But where is that light coming from? The bedroom they’re in has no lamps switched on. Could it be the moon? Hard to justify, as the only windows in the space are behind Billy, and the light we’re staring at is so much brighter and closer than the moon could ever be. So what on Earth is that light?

The answer is, simply enough, nothing. Craven often didn’t feel any real need to rationalize why a bright light would suddenly appear one second before disappearing again in the following shot. It’s a purely stylistic choice, employed for that one moment to cast doubt on Billy’s trustworthiness in the audience’s mind. It’s an extremely stagey choice that fits neatly within the larger series’ heightened, melodramatic style. Scream wouldn’t really be Scream without it.

The hyper-lit style was a staple of cinematography in American films during the ’90s, and like all trends, it eventually fell out of fashion — in this case, a few years after Scream hit theaters. The 2000s saw filmmakers embracing more directional, shadowy lighting styles, evoking a grittier, more “grounded” aesthetic while retaining a sense of classic Hollywood polish. The 2010s featured another huge shift in style, this time toward hyper-naturalism. Even broad, big-budget blockbusters like Harry Potter and the Deathly Hallows – Part 1 embraced a look torn straight from indie cinema. Not only are the lights in that film always motivated, they’re realistic.

Where earlier films might have used the presence of the moon or a table lamp to justify much brighter lighting, movies like Deathly Hallows, Interstellar, and Dawn of the Planet of the Apes let the light of a lamp simply look like a lamp. That resulted in darker, more directionally lit sets.


Nice to have it explained so simply.
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How AI could disrupt video-gaming • The Economist


Gamemakers showed off their latest ai tricks at the Game Developers Conference in San Francisco last month. Ubisoft, a French developer of blockbusters such as “Assassin’s Creed”, unveiled Ghostwriter, a tool that generates dialogue for in-game characters. Roblox, an American platform for diy games, launched one that draws materials from text commands, like “stained glass”, and an autocomplete helper for programmers. A few weeks earlier Straight4 Studios previewed a new driving game, “GTR Revival”, with personalised racing commentary delivered by ai.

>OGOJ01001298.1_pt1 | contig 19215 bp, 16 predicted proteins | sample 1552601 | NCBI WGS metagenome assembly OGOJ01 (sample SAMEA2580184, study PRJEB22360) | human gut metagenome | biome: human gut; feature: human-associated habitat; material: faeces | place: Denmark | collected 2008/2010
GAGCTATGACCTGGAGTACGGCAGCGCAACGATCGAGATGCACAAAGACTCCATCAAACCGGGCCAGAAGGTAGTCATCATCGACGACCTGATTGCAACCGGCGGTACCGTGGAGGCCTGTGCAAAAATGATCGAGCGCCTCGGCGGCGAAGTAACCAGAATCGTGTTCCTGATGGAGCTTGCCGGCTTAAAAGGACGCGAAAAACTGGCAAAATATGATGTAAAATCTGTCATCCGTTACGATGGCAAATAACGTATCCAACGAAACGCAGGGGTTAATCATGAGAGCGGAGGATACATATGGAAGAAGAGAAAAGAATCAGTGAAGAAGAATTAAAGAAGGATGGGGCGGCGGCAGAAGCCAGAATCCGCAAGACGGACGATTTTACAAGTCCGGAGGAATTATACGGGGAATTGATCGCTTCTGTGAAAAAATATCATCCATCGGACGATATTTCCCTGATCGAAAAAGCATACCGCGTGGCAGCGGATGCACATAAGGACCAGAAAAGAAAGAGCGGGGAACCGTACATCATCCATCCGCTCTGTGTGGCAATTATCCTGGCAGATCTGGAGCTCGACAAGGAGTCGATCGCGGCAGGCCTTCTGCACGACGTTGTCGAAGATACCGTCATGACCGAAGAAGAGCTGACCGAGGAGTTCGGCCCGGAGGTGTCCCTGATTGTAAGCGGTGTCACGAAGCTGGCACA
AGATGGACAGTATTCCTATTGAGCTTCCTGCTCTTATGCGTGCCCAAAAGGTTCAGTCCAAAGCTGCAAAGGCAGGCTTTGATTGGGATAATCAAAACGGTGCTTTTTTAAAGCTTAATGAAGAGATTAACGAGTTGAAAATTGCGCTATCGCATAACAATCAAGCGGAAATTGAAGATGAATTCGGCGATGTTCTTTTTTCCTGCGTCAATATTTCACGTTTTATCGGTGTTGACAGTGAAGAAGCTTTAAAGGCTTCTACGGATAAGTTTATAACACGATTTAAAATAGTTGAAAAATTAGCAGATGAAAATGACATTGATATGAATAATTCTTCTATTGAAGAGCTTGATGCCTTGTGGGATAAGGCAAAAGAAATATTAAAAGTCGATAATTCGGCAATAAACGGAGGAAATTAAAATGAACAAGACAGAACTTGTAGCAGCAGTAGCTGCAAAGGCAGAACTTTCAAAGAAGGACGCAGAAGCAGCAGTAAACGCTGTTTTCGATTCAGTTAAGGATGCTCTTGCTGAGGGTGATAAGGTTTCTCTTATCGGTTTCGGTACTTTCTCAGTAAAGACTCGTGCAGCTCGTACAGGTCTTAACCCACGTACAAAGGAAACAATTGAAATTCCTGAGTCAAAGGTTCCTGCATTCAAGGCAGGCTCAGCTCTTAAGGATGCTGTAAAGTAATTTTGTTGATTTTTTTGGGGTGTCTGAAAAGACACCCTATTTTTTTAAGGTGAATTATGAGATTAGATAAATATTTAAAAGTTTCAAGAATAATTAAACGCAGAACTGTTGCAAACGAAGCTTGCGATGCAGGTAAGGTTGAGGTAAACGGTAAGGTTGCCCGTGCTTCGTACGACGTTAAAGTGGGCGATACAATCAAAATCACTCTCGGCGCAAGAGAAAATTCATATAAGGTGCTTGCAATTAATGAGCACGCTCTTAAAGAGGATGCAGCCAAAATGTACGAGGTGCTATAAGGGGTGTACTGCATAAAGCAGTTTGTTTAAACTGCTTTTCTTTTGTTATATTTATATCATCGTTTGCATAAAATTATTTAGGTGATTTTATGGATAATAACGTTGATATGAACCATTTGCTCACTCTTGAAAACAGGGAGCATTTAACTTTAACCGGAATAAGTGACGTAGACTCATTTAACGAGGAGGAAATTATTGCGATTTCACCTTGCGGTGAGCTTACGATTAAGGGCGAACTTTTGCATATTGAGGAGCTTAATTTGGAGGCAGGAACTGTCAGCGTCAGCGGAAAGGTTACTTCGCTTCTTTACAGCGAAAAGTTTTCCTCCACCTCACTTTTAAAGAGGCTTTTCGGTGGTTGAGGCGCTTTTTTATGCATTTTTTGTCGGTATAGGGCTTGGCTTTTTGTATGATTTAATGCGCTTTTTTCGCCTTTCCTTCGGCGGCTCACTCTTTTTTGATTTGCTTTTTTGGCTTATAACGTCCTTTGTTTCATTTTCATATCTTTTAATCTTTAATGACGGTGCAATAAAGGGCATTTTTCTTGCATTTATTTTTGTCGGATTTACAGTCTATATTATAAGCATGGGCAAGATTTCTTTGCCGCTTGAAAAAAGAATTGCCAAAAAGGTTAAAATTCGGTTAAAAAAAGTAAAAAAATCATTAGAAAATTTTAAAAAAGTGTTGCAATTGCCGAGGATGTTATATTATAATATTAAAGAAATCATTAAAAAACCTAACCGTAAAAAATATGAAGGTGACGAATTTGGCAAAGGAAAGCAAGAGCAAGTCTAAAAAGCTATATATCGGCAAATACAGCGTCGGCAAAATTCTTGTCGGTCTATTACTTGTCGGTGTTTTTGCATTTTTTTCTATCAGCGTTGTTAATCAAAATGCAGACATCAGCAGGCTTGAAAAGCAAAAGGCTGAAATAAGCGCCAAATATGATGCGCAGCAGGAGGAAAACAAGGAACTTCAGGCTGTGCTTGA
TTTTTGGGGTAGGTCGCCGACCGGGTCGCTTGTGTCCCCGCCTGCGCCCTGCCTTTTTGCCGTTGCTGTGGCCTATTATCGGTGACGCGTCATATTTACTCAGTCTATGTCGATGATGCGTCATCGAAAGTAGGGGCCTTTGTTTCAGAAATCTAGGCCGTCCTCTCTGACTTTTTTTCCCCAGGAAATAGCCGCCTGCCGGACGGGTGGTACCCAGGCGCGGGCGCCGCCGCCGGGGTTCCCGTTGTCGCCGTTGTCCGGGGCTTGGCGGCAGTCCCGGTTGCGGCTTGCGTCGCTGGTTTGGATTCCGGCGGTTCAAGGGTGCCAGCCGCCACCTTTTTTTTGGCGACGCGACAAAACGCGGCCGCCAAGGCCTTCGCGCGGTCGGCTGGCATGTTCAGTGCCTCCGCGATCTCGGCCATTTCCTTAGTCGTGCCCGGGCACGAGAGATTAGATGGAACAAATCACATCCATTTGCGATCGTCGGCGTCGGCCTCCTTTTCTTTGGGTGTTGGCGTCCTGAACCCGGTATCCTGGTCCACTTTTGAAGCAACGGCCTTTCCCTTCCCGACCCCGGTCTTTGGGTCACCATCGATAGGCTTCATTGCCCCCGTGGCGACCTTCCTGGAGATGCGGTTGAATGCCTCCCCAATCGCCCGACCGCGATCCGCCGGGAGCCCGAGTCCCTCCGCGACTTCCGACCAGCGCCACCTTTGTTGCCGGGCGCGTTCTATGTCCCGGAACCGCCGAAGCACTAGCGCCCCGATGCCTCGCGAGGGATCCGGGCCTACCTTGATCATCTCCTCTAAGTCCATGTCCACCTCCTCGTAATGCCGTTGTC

AI represents an “explosion of opportunity”, believes Steve Collins, technology chief of King, which makes “Candy Crush Saga”, a hit mobile game. King, which bought an AI firm called Peltarion last year, uses AI to gauge levels’ difficulty. “It’s like having a million players at your disposal,” says Mr Collins. This year Electronic Arts, another big gamemaker, and Google both received patents for using AI in game testing. Unity, a game-development “engine”, plans a marketplace for developers to trade AI tools. Danny Lange, Unity’s head of AI, hopes it will “put creators of all resource levels on a more equal playing-field”.

Making a game is already easier than it was: nearly 13,000 titles were published last year on Steam, a games platform, almost double the number in 2017. Gaming may soon resemble the music and video industries, in which most new content on Spotify or YouTube is user-generated. One games executive predicts that small firms will be the quickest to work out what new genres are made possible by AI. Last month Raja Koduri, an executive at Intel, left the chipmaker to found an AI-gaming startup.


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• Why do social networks drive us a little mad?
• Why does angry content seem to dominate what we see?
• How much of a role do algorithms play in affecting what we see and do online?
• What can we do about it?
• Did Facebook have any inkling of what was coming in Myanmar in 2016?

Read Social Warming, my latest book, and find answers – and more.

Errata, corrigenda and ai no corrida: none notified